So, here’s my answer – yes. You should seek to reestablish contact and you should do so immediately. You should explain yourself and the way it happened on your end, and then you should let your kids make their own choices about how to continue the relationship.

Remain steadfast in the fact that you always loved and wanted them and that you have the desire to reconnect. Do your best to avoid trash-talking the ex, as much as she might deserve it, and be prepared for rejection.

While narcissistic women tend to be incredibly overbearing and controlling with their children (or, in some cases, entirely neglectful), your now-adult children might be thoroughly enmeshed with your ex by now.

They’ve probably been told a lot of lies about you, and depending on the level of enmeshment with their narcissist mother, may or may not believe them. You’ve got to tell your truth, but do so as respectfully if you can.

On the other hand, there’s a strong possibility that she may have created a “scapegoat” child among them, and if that’s the case, you might get a better response than you’d expect. The oldest is most likely to remember you, of course, but the younger ones might be equally interested in knowing you.

In any case, though, you’ve got to do your best to let those kids know that you love them, you always wanted them and that they were taken from you against your will – and, that you want to be in their lives now. These kids most likely grew up believing that it was you who rejected them, thanks to their mother’s perception and your absence. Even though it wasn’t your choice, the absence of their father was real for those kids – and you’ve got to respect that, even if you don’t like the idea.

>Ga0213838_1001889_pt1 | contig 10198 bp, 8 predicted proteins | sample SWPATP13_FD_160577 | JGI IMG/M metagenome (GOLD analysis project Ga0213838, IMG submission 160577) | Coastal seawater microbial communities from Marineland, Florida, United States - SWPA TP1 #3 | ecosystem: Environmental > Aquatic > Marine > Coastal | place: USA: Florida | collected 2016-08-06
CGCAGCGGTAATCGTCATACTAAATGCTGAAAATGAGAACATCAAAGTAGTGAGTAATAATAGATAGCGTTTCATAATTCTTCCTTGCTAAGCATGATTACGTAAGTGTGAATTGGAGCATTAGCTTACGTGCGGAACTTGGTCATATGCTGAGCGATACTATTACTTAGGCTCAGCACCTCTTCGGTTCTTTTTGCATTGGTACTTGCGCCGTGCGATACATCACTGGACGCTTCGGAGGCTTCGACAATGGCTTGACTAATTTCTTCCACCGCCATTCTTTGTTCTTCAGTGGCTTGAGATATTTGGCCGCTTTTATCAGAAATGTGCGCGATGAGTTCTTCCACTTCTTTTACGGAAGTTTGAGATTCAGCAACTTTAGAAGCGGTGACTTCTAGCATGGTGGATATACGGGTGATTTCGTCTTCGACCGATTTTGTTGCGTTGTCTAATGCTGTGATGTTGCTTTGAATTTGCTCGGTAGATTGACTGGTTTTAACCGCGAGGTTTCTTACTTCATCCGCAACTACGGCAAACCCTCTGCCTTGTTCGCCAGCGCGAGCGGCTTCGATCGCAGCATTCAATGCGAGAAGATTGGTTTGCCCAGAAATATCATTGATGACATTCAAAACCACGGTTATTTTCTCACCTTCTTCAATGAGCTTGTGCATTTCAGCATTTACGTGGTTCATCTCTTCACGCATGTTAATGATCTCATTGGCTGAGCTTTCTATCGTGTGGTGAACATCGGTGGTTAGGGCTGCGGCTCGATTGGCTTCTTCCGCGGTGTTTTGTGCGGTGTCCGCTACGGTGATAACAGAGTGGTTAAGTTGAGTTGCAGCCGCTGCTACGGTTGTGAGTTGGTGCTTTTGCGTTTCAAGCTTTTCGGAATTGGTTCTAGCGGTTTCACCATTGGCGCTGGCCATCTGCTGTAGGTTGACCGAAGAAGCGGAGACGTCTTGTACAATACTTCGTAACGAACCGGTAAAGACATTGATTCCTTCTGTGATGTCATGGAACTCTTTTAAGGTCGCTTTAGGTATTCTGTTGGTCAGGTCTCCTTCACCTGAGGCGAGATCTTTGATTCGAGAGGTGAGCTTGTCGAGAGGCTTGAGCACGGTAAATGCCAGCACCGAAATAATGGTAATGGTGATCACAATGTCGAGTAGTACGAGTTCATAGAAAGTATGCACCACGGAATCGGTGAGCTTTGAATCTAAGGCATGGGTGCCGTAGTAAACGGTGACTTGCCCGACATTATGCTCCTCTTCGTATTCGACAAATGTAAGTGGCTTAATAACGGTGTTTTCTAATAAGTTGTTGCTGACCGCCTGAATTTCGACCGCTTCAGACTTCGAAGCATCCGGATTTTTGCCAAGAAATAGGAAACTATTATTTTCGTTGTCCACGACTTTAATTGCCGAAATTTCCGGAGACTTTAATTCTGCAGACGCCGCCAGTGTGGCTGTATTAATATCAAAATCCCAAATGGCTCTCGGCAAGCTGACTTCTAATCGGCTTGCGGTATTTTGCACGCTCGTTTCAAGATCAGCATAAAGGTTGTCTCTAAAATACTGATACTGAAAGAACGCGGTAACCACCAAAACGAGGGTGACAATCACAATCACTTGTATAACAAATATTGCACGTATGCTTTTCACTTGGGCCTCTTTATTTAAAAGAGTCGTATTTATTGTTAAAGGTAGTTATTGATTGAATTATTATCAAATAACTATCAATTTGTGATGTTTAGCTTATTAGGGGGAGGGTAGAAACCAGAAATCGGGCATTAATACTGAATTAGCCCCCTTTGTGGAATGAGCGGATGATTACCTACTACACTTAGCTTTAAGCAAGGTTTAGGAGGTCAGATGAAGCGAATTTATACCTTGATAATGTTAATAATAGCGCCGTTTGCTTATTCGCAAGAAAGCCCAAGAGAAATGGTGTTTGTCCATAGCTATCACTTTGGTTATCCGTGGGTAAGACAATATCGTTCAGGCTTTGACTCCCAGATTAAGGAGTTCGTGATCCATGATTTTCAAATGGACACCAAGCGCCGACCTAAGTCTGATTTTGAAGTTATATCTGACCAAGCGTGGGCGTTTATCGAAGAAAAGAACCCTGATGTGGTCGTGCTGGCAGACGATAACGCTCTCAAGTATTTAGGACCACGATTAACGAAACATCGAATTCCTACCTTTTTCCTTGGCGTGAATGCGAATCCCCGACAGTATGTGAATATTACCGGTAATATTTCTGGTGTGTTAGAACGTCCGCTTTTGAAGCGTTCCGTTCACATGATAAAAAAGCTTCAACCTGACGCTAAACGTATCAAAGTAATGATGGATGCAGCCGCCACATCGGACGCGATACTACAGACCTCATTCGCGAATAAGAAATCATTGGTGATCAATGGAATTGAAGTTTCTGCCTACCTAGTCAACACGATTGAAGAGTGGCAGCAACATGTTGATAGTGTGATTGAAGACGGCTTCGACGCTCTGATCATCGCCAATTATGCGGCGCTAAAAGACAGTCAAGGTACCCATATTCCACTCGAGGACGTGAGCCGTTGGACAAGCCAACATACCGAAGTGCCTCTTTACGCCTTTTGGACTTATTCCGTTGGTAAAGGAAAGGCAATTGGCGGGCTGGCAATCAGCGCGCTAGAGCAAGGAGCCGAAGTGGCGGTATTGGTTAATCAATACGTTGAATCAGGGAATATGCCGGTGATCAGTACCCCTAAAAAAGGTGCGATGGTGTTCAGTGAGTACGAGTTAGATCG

What if they reject you?

If they reject you, just tell them you understand they’ve been affected by your absence but that you’re always going to be there for them. And then just passively remind them of that by sending regular birthday cards, holiday cards and occasionally just dropping them a note to let them know they’re on your mind.

This offers you a small but unobtrusive way to validate them from afar – and since they’re the children of a narcissistic mother, they are likely lacking in decent parental validation. You feel me?

Okay, now I want to open this up to you – what advice would you offer my reader? Would you tell him to reestablish contact gently, like I did, or do you have another idea? I’d love to hear your thoughts on this one! Please leave them in the comments below – and don’t forget to subscribe to my YouTube channel, if you haven’t already!

C-PTSD and Dissociation in Narcissistic Abuse (Video)

C-PTSD and Dissociation in Narcissistic Abuse (Video)

Ever feel like you’re sorta “floating,” or like you’re just not really “here” in the moment? If so, you might be experiencing a symptom that’s common to victims of narcissistic abuse – a symptom that could indicate a much bigger problem. 

PTSD and C-PTSD are common for people who have experienced the gaslighting, manipulation and emotional abuse that a narcissist typically doles out in a toxic relationship. 

You might be affected by these life-altering symptoms if you’ve been parented by or are/were involved in a romantic or other type of close relationship with a narcissist. If you can relate to the feeling of watching the world like a movie instead of actually participating, or of being emotionally numb – this video’s for you. It’s time to start taking back your life.